Eight years later, Bill Sinkford and Diane Miller conducted the same kind of respectful campaign. Though there was considerable hope among many that a woman would win the election this time, when Bill was elected, it was clear that gender was not such an important factor to the electorate and there was little whining about that loss, as far as I could tell, despite Diane's considerable leadership strengths and charisma.

Now, another eight years later, Peter Morales and Laurel Hallman have conducted yet another respectful, yet intense campaign. And Peter has won, decisively. I supported Laurel in her candidacy; I believed that her strengths outweighed Peter's in some important areas. Yet I knew that either candidate would take the UUA in directions that would add to our strength and growth as a religious tradition which hopes to adjust the trajectory of society.

Yesterday I was a Hallman supporter. Today I am still a Hallman supporter because she is one terrific minister, leader, human being. But Peter can count on me as he forges ahead with his goals for our faith tradition. Today I am also a Morales supporter.

Thursday, June 25, 2009

Confidentiality is a bear.

I say that having started two different posts in the past five minutes, thinking that both topics are germane, have gotten me upset about a political or personal issue, and are worthy of further exploration.

Each post was a few sentences underway and then I got a chill: what if this post accidentally reveals something that is confidential? who would be hurt? does it pass the litmus test: is it kind, is it true, is it necessary?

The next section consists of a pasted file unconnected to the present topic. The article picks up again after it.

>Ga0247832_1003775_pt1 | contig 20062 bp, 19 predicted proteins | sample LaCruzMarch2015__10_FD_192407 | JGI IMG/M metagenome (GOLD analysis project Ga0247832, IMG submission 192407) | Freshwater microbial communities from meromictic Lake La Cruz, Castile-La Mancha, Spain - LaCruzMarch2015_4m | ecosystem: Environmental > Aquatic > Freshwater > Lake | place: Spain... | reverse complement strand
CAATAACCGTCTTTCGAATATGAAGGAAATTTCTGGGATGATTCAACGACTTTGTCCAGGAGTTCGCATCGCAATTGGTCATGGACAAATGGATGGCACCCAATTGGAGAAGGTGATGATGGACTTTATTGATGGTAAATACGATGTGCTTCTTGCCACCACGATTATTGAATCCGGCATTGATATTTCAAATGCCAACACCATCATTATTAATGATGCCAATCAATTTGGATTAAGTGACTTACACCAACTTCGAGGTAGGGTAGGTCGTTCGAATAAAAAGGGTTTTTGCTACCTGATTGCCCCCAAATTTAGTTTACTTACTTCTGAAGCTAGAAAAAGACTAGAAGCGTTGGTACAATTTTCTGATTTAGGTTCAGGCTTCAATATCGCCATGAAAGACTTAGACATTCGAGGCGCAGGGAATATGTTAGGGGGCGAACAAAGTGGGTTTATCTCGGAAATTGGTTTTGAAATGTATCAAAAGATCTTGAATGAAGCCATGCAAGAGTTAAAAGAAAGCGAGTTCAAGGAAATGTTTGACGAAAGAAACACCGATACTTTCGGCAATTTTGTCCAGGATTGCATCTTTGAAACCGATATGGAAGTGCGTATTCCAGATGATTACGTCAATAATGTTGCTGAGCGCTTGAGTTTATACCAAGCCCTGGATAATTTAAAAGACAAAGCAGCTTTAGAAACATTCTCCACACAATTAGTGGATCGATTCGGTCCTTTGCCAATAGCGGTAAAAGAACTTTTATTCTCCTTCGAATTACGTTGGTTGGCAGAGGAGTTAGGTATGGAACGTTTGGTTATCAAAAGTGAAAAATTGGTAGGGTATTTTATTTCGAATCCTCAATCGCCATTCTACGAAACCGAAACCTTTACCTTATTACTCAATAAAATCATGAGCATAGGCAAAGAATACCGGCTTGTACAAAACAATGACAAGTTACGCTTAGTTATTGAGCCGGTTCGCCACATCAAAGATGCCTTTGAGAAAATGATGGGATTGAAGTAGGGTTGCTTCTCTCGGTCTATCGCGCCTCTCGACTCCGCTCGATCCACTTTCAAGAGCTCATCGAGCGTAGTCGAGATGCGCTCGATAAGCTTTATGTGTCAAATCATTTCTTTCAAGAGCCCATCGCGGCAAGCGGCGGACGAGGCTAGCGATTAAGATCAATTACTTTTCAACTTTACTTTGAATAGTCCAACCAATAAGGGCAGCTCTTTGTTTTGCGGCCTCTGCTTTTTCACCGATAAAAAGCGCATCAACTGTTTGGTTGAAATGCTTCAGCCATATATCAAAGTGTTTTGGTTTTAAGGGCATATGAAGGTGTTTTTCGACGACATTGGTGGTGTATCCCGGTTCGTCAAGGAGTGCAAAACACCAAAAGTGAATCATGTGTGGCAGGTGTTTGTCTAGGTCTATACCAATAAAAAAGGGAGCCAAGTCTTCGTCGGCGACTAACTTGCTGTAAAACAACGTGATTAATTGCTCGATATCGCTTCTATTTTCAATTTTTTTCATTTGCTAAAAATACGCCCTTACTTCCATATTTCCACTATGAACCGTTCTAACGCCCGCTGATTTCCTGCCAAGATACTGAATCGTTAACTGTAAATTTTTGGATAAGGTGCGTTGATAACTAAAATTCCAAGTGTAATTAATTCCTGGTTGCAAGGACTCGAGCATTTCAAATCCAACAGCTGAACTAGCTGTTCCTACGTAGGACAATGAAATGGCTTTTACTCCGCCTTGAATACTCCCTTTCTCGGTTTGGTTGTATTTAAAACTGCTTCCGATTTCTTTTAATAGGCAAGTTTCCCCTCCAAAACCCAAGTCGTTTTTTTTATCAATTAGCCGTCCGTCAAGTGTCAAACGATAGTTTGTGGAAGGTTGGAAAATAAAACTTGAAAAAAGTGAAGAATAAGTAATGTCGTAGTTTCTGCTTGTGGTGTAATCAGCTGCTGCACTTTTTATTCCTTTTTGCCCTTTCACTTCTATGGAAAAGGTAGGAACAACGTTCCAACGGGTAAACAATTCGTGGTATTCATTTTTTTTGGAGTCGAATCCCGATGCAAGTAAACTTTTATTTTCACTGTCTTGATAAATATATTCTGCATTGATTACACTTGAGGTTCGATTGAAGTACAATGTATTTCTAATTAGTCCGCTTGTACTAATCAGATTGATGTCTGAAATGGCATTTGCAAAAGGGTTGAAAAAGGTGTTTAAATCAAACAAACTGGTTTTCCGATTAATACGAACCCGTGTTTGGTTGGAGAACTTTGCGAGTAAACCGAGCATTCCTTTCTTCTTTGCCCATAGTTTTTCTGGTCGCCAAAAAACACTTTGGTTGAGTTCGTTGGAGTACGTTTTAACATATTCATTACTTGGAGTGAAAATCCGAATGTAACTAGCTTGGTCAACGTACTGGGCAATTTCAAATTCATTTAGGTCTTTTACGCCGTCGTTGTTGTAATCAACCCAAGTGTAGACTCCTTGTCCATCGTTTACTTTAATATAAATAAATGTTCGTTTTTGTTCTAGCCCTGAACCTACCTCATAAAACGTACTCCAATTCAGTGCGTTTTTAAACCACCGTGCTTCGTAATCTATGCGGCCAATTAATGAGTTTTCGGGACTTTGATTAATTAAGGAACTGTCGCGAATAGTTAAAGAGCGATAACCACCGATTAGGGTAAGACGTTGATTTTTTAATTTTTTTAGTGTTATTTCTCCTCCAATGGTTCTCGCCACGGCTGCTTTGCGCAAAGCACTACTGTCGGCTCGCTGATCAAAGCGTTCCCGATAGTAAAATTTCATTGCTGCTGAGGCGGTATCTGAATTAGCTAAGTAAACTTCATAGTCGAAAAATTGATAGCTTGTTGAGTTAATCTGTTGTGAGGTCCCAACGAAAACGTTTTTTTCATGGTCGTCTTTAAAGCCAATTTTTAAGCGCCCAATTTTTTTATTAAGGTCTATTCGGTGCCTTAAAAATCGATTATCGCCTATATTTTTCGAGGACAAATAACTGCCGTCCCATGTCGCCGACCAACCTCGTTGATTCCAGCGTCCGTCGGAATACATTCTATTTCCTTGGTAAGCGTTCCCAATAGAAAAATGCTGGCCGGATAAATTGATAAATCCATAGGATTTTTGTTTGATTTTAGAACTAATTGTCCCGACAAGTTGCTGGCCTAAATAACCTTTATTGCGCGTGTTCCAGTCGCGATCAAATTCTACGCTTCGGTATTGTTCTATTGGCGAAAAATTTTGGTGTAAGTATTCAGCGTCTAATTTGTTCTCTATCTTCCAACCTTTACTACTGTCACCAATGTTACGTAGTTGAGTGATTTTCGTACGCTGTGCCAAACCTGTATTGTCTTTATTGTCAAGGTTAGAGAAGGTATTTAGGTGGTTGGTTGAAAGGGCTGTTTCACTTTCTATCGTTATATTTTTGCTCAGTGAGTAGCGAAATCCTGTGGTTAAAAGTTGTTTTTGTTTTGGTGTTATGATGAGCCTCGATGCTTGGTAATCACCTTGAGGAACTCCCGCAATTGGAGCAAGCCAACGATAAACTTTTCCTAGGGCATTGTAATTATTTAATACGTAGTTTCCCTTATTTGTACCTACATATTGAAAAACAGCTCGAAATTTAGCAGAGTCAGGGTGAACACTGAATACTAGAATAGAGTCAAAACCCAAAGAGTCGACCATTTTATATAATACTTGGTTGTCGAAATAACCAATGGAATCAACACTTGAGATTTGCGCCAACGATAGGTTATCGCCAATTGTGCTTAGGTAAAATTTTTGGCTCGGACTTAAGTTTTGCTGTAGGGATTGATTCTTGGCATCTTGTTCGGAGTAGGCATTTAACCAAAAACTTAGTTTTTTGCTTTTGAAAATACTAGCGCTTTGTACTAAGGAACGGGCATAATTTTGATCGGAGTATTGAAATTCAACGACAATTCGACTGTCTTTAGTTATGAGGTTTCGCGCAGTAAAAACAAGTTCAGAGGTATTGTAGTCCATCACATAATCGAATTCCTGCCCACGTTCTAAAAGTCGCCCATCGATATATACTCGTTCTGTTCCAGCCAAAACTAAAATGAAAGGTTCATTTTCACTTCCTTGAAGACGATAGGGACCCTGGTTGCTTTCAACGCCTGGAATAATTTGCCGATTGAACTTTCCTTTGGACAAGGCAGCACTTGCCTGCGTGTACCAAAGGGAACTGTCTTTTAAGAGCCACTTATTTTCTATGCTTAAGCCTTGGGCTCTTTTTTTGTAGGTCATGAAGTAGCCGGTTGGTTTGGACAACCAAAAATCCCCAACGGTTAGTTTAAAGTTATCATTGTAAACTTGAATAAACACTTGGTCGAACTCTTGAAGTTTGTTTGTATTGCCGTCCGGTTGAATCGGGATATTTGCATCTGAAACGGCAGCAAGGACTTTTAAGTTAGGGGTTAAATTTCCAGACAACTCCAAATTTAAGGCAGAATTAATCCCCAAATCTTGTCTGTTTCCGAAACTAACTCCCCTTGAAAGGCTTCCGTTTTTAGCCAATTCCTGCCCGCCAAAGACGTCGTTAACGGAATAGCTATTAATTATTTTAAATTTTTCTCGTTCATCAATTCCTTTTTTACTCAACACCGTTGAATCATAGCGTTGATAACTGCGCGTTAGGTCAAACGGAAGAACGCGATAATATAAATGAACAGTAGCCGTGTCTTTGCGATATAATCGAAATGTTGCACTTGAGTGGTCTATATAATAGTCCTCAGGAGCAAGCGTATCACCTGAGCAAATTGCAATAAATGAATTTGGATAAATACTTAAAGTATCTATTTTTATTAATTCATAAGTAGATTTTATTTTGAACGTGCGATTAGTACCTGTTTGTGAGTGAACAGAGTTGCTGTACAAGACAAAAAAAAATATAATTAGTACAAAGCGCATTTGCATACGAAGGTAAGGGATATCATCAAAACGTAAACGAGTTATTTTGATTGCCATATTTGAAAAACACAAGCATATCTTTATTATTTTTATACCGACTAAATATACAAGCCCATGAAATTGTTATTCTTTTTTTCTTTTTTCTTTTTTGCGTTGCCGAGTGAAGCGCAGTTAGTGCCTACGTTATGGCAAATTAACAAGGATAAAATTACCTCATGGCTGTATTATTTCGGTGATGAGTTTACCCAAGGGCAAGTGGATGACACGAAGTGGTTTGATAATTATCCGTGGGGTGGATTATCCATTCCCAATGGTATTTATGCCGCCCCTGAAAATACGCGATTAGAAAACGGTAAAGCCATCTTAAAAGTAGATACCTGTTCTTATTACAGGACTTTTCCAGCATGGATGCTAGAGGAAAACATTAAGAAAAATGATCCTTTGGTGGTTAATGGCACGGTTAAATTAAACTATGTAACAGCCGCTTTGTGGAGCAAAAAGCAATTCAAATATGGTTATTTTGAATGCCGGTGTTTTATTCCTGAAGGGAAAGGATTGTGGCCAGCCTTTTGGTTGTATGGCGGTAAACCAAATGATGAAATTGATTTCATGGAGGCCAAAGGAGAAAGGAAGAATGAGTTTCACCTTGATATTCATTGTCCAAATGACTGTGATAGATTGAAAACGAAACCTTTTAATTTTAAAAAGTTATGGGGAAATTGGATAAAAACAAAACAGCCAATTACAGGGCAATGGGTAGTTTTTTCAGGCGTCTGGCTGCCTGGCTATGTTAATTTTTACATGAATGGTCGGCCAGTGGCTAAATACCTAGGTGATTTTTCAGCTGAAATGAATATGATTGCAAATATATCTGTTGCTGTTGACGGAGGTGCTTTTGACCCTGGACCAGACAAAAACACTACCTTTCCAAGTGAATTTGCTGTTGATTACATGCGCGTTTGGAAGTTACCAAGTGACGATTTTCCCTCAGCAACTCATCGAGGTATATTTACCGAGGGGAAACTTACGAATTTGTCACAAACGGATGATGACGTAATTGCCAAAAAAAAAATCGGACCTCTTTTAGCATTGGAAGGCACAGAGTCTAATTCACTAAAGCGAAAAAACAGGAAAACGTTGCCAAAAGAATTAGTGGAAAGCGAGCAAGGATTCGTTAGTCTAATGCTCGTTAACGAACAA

The kind and true parts were there. I could make the post both kind and true. But there is no way I could overlook the "necessary" part. Is it ever necessary to talk about situations of adultery or sexual orientation without the permission of those involved? Nope, not ever.

Confidentiality is one of those tempting-to-set-aside-in-favor-of-drama ethical issues. As both a minister and school counselor, I've known this for a long time. It has also helped me understand that I love drama and the temptation to tell a dramatic story, with identities well-concealed, is something I have to watch out for.

Sometimes it can be done carefully. But the two issues I was tempted to write about began to raise questions in my mind about privacy concerns. So you're not going to get a dramatic story about DADT (don't ask; don't tell) or about my flummoxed reaction upon seeing this morning's headlines about Gov. Sanford. Not that I don't have big opinions about both of them, but my personal connection to each issue, the dramatic story I'd love to tell, makes it too close to the bone for some folks.